Red Holloway, the tenor saxophonist who recorded a number of albums as a leader beginning in the early 1960s and who worked with Sonny Stitt, “Brother” Jack McDuff and Clark Terry, among many more, died Feb. 25, at the age of 84, following complications from a stroke and kidney failure.
Born James Holloway on May 31, 1927, in Helena, Ark., the musician who would be known as Red throughout his career started out playing banjo and harmonica. Around the age of 12, Red’s family moved to Chicago and it was in the Windy City that he started playing the Saxophone. He greaduated from DuSable High School, where he had played in the school’s big band. After graduation, he attended the Chicago Conservatory of Music for a brief period and then joined the army where he performed with the U.S. Fifth Army Band. Settling in Chicago upon his discharge, Holloway worked with Gene Weight’s big band as well as Dexter Gordon and Yusef Lateef.
A master of both the alto and tenor saxophones, Holloway would sometimes surprise the crowds by pulling out a tin whistle from his pocket and play it during his performance. Because he was open to exploring all musical possibilities, he adapted to the passing fashions happening in blues and jazz, and could play supporting riffs behind doo-wop groups, blues bands like blues-rocker John Mayall and even trade sax solos with fellow jazz saxophonists such as Sonny Stitt.
During the Fifties, Red continued playing in the Chicago area with such notables as Billie Holiday, Muddy Waters, Chuck Berry, the queen of soul, Aretha Franklin, and many others. During this same period, he also toured with, Memphis Slim, Lefty Bates, and Lionel Hampton.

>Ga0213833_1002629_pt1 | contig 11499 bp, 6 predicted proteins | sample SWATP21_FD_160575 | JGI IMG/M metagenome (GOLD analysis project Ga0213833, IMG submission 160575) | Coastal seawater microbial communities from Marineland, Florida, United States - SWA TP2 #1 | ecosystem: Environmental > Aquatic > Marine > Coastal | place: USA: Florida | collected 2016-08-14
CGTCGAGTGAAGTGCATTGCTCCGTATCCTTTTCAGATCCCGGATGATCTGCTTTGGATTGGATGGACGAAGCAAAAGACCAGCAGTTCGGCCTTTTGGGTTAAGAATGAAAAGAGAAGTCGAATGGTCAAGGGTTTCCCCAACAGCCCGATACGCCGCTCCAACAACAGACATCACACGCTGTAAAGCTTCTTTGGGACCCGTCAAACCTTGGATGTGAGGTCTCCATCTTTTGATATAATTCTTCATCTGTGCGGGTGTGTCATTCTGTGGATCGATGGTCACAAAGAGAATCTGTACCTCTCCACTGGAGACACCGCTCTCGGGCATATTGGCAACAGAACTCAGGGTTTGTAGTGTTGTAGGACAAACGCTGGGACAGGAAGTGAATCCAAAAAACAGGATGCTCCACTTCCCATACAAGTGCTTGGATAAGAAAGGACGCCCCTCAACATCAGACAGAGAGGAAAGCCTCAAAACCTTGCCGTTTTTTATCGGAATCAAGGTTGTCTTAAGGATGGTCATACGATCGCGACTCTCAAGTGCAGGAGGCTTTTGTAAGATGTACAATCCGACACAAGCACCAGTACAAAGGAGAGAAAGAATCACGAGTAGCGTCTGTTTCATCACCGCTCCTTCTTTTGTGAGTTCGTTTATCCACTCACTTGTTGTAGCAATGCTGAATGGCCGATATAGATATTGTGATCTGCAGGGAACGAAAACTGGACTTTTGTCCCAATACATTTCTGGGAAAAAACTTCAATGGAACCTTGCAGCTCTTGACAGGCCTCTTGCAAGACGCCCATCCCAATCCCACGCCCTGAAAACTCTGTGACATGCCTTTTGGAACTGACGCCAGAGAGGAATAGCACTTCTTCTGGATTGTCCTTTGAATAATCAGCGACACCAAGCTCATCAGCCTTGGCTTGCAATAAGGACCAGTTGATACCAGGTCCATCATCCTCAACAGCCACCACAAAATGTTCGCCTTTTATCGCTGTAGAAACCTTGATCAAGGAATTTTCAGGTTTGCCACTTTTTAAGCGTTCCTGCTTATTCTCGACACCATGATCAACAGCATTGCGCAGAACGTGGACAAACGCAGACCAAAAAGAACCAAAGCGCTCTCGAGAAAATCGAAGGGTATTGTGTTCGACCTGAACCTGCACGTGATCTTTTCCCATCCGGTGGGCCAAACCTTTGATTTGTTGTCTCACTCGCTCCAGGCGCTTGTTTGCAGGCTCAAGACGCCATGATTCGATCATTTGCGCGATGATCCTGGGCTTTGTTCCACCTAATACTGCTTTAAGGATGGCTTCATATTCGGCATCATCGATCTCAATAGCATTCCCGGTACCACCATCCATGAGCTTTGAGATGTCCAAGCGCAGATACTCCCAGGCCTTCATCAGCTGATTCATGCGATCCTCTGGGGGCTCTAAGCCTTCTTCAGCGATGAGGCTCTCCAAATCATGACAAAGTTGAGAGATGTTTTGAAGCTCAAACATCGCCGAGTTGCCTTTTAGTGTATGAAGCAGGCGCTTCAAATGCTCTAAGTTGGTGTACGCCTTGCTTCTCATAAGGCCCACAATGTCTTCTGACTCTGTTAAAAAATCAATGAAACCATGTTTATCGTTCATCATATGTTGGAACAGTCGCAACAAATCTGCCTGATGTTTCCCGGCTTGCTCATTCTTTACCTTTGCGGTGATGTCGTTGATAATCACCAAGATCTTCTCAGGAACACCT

The public finally became aware of Red during the Sixties as a result of his association with jazz organist “Brother” Jack McDuff. Red recorded several albums with McDuff on the Prestige record label, including the hit single Rock Candy.
Another member of this band was guitarist George Benson. The band was together from 1963 to 1966 and performed road tours in the US and Europe.
Holloway became the bandleader and talent contractor at the Parisian Room club after moving to Los Angeles in 1967. He also found time to tour with his friend John Mayall. The band, John Mayall’s Bluesbreakers was one of Red’s favorite bands to tour with. In another well-received collaboration, Holloway joined Sonny Stitt for five years and the two toured all across the UK and Eurpoe as a saxophone duo.
Thereafter, Holloway often worked on his own, taking club tours and collaborating with bands such as the German Blue Flagships R&B combo. He recorded a dozen or more albums under his own name and played on many others projects. Later in life, he moved to Cambria, in central California, he ran unsuccessfully for mayor but always found time to play his sax, fitting in big band gigs with Frank Capp’s LA Juggernaut orchestra among others.
He continued to play for jazz fans around the world and performed in Europe as late as last October. He will be sorely missed by the entire jazz community.